Time is fleeting, and no, I’m not talking about that new Twitter feature. Whether it’s social media, streaming services, subscriptions, or ads, firms are forever finding ways to use up your time and make you pay for it. This creates a crisis in content-flooded consumers, who find themselves fighting for time to make their own mark on the world in the face of all that input.

From a wellbeing perspective, not to mention financially and ecologically, it’s important to balance your consumption and your production. Modern society is built on the rapid, accelerating cycle of purchasing and investing.

The speed of this production line takes a huge toll on the planet’s resources while enforcing emotional and psychological stresses on consumers, who come to believe that buying makes you happy.

Finding joy in creation and reflection helps forge your own identity, laying a stable, sustainable foundation for your lifestyle. This doesn’t necessarily mean scrolling through Instagram less and posting on Instagram more. Here, sustainability stands in for environmental and philosophical self-sufficiency.

To consume less and create more, you need to find other ways of measuring your worth, less dependent on others. Finding this balance between activity with passivity, you can hone your hobbies, feel less lazy, and bring creativity to your community.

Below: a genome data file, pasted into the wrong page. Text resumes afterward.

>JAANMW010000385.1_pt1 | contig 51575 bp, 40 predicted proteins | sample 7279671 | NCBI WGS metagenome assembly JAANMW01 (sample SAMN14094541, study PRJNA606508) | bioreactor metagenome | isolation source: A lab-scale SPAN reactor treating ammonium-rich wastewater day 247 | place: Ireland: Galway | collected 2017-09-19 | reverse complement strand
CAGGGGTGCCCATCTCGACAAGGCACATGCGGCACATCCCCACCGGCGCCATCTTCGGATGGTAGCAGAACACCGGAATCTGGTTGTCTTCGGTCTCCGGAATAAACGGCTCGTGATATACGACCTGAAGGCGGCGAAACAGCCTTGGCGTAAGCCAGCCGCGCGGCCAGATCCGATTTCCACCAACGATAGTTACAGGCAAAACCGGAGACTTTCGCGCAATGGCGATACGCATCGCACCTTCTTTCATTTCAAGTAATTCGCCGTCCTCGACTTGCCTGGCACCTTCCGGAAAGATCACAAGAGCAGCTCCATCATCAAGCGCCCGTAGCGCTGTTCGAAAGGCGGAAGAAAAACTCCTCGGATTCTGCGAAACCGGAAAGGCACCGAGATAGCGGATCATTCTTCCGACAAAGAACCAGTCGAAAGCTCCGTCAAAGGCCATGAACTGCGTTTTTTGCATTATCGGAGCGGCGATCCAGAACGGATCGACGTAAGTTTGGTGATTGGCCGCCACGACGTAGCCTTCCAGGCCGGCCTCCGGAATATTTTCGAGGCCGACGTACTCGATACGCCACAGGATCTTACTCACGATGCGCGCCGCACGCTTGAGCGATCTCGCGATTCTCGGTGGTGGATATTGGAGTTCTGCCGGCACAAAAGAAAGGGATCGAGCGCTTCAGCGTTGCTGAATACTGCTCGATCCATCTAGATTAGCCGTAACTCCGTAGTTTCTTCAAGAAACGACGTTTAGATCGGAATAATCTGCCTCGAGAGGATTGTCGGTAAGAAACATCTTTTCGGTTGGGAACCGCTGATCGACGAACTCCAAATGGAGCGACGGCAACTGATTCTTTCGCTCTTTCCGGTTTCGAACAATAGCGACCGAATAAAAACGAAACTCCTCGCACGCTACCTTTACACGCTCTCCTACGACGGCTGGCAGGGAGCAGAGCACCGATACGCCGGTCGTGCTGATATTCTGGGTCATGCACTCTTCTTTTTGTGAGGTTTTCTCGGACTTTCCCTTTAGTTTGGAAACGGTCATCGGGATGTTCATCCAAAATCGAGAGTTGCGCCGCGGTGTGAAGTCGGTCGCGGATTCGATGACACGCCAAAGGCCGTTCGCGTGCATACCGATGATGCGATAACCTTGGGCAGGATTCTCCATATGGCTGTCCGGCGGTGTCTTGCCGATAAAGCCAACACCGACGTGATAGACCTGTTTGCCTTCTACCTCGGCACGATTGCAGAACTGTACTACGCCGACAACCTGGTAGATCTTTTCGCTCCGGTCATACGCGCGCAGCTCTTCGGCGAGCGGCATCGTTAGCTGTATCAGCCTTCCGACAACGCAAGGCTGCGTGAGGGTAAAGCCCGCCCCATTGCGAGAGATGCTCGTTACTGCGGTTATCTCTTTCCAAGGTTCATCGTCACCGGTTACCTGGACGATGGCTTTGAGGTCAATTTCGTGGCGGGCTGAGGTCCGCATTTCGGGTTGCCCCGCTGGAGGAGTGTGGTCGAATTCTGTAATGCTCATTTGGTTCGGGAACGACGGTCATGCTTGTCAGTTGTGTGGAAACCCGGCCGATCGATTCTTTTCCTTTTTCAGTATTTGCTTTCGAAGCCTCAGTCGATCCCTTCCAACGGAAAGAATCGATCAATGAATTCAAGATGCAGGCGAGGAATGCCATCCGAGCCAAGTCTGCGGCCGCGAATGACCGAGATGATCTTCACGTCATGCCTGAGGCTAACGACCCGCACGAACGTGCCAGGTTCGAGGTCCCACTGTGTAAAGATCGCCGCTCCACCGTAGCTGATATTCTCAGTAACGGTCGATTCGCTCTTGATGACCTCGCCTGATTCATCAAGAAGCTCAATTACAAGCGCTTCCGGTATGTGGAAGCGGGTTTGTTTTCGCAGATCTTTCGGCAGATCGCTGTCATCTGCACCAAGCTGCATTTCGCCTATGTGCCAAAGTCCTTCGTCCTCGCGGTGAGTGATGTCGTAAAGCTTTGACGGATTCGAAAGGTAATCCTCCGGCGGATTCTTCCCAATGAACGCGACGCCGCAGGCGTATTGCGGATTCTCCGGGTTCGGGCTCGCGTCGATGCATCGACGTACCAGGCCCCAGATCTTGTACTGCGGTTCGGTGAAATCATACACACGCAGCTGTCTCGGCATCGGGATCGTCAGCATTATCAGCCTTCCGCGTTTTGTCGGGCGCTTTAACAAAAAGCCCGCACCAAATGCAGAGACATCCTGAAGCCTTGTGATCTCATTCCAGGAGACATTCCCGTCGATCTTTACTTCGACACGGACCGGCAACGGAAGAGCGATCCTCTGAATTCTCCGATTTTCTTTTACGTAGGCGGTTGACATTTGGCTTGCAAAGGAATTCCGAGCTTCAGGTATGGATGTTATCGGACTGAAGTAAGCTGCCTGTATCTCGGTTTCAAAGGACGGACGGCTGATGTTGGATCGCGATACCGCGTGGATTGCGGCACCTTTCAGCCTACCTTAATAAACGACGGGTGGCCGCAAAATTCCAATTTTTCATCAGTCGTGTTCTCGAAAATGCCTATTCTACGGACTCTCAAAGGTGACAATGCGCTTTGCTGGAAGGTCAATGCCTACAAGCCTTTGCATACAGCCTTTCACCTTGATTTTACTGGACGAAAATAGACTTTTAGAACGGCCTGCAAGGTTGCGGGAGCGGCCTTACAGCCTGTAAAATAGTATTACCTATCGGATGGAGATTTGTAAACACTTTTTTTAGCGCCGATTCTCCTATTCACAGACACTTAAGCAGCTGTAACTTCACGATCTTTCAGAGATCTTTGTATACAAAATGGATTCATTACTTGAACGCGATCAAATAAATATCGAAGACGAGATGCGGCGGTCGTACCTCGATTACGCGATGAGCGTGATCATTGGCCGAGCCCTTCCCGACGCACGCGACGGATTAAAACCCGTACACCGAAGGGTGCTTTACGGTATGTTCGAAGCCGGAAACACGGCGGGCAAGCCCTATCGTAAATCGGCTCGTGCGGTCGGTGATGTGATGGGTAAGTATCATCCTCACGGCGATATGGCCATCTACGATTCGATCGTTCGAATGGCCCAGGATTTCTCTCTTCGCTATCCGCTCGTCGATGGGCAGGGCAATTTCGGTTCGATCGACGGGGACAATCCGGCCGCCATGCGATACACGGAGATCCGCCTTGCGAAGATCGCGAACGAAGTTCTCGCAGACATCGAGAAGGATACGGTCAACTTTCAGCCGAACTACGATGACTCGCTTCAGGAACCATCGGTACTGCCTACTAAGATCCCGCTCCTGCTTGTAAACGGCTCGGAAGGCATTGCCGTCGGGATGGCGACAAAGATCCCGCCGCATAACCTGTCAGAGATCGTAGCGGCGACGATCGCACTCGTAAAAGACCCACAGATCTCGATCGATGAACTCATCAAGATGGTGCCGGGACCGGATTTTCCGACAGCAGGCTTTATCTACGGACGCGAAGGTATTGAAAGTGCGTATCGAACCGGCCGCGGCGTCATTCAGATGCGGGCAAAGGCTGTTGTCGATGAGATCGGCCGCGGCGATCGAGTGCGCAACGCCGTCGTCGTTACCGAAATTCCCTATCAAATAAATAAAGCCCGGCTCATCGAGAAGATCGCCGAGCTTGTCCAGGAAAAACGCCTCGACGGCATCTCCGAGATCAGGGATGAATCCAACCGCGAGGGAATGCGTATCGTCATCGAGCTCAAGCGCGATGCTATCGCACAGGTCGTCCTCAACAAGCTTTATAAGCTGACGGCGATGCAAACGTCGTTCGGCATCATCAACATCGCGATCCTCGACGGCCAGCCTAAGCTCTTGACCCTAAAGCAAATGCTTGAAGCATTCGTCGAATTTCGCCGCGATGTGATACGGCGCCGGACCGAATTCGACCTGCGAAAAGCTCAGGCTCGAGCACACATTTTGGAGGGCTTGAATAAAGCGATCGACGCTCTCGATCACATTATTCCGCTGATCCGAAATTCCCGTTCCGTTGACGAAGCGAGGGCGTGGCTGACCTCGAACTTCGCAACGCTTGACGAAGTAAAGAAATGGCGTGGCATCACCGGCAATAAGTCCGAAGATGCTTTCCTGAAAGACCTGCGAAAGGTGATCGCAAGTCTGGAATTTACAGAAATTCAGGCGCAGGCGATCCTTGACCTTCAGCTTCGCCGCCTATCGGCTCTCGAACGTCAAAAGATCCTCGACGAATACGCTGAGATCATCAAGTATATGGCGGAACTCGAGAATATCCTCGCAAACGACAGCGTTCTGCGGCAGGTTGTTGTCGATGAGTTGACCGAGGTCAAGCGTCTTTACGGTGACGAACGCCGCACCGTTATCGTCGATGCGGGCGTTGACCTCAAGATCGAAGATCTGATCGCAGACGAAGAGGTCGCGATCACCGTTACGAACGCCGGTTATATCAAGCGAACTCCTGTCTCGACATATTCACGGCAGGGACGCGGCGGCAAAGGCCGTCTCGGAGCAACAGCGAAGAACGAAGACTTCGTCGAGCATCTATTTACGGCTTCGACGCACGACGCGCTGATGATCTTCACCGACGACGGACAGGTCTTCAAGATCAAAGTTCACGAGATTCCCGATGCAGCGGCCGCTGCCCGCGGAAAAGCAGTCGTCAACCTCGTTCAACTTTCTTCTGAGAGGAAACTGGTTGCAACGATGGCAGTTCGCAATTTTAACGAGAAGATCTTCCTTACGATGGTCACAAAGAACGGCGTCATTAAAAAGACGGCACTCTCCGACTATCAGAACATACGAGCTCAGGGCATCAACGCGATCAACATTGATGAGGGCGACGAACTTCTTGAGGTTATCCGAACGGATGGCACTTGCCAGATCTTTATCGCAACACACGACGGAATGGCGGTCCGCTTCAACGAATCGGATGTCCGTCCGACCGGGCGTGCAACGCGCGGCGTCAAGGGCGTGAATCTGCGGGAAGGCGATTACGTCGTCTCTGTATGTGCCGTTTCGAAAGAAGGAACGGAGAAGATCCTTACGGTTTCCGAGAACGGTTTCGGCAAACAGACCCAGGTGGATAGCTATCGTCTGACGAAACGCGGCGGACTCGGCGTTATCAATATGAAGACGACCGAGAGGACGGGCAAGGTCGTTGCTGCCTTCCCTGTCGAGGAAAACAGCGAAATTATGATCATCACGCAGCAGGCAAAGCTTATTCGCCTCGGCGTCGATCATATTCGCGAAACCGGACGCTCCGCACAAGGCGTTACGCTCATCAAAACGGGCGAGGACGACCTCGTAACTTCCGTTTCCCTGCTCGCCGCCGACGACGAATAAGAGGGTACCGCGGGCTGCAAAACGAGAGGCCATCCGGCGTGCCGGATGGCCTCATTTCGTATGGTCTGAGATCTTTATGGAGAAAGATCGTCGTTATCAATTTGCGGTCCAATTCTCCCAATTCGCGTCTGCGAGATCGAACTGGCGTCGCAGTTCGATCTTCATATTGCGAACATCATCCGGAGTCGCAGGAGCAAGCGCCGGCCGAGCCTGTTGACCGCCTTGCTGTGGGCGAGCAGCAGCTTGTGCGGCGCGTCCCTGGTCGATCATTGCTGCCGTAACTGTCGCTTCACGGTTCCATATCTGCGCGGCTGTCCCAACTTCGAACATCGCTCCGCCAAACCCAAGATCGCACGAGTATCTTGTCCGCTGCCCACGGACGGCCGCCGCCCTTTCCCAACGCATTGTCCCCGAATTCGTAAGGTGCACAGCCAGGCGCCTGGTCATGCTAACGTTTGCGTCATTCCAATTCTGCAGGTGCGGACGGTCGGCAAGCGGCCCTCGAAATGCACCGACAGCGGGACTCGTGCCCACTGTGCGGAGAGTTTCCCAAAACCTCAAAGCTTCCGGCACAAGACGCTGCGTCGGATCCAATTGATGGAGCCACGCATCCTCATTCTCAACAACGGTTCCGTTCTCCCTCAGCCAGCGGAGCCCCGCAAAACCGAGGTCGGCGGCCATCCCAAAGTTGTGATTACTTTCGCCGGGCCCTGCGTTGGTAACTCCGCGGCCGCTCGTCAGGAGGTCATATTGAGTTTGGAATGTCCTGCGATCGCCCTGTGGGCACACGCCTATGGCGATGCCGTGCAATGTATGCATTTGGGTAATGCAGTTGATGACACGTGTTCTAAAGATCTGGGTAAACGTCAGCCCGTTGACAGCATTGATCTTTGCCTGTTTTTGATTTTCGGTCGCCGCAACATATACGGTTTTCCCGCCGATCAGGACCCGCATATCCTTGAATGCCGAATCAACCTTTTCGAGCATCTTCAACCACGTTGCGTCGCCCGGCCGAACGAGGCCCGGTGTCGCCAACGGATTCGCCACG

Making The Most of Your Time

It’s so hard to feel like your spending your time well in our modern world. Working 9-5 from makes you feel exhausted without actually seeming that strenuous. Finding the energy and motivation to then go and do exercise, especially on cold, dark winter nights can feel impossible. Your days can quickly feel structureless, only working then heading home to eat and watch telly!

When structure goes out the window, the simplest reaction is to do nothing, then feel bad, then do more nothing to try to make yourself feel better. Of course, by “nothing”, I actually mean “consume”. Whether it’s online shopping, TV binging, or even the mortal enemy of productivity TikTok, consumption can consume you.